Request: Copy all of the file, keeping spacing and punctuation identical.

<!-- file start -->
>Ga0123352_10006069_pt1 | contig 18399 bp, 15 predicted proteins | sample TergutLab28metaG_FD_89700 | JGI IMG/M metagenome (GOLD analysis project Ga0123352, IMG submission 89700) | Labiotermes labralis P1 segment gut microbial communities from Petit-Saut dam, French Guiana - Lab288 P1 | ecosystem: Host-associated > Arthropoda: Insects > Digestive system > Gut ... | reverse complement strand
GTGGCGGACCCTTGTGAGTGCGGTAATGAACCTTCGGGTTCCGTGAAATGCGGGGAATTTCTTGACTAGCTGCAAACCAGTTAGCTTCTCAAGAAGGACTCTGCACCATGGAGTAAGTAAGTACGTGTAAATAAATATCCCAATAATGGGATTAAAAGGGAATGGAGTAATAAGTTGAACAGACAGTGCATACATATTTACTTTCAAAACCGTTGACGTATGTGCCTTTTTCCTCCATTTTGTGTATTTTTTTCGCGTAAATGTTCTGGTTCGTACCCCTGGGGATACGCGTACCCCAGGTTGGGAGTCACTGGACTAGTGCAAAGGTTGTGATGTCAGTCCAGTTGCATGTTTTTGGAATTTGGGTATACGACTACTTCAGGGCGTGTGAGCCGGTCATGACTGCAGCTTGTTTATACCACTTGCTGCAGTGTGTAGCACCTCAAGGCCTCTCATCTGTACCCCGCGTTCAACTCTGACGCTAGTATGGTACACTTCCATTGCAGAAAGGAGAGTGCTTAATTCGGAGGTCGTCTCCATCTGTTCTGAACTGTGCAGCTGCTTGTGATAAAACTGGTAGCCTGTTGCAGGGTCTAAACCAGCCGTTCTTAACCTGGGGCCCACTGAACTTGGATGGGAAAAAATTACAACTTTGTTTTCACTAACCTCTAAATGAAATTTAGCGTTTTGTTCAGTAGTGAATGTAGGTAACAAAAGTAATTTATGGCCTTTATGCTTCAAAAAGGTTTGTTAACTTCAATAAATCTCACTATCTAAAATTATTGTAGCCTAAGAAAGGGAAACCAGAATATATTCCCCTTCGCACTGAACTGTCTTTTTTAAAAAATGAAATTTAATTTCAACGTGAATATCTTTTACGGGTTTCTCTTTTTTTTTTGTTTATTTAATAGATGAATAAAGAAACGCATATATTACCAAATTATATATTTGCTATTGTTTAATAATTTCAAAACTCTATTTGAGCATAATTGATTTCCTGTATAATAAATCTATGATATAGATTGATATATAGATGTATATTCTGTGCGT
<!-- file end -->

>Ga0123352_10006069_pt1 | contig 18399 bp, 15 predicted proteins | sample TergutLab28metaG_FD_89700 | JGI IMG/M metagenome (GOLD analysis project Ga0123352, IMG submission 89700) | Labiotermes labralis P1 segment gut microbial communities from Petit-Saut dam, French Guiana - Lab288 P1 | ecosystem: Host-associated > Arthropoda: Insects > Digestive system > Gut ... | reverse complement strand
GTGGCGGACCCTTGTGAGTGCGGTAATGAACCTTCGGGTTCCGTGAAATGCGGGGAATTTCTTGACTAGCTGCAAACCAGTTAGCTTCTCAAGAAGGACTCTGCACCATGGAGTAAGTAAGTACGTGTAAATAAATATCCCAATAATGGGATTAAAAGGGAATGGAGTAATAAGTTGAACAGACAGTGCATACATATTTACTTTCAAAACCGTTGACGTATGTGCCTTTTTCCTCCATTTTGTGTATTTTTTTCGCGTAAATGTTCTGGTTCGTACCCCTGGGGATACGCGTACCCCAGGTTGGGAGTCACTGGACTAGTGCAAAGGTTGTGATGTCAGTCCAGTTGCATGTTTTTGGAATTTGGGTATACGACTACTTCAGGGCGTGTGAGCCGGTCATGACTGCAGCTTGTTTATACCACTTGCTGCAGTGTGTAGCACCTCAAGGCCTCTCATCTGTACCCCGCGTTCAACTCTGACGCTAGTATGGTACACTTCCATTGCAGAAAGGAGAGTGCTTAATTCGGAGGTCGTCTCCATCTGTTCTGAACTGTGCAGCTGCTTGTGATAAAACTGGTAGCCTGTTGCAGGGTCTAAACCAGCCGTTCTTAACCTGGGGCCCACTGAACTTGGATGGGAAAAAATTACAACTTTGTTTTCACTAACCTCTAAATGAAATTTAGCGTTTTGTTCAGTAGTGAATGTAGGTAACAAAAGTAATTTATGGCCTTTATGCTTCAAAAAGGTTTGTTAACTTCAATAAATCTCACTATCTAAAATTATTGTAGCCTAAGAAAGGGAAACCAGAATATATTCCCCTTCGCACTGAACTGTCTTTTTTAAAAAATGAAATTTAATTTCAACGTGAATATCTTTTACGGGTTTCTCTTTTTTTTTTGTTTATTTAATAGATGAATAAAGAAACGCATATATTACCAAATTATATATTTGCTATTGTTTAATAATTTCAAAACTCTATTTGAGCATAATTGATTTCCTGTATAATAAATCTATGATATAGATTGATATATAGATGTATATTCTGTGCGT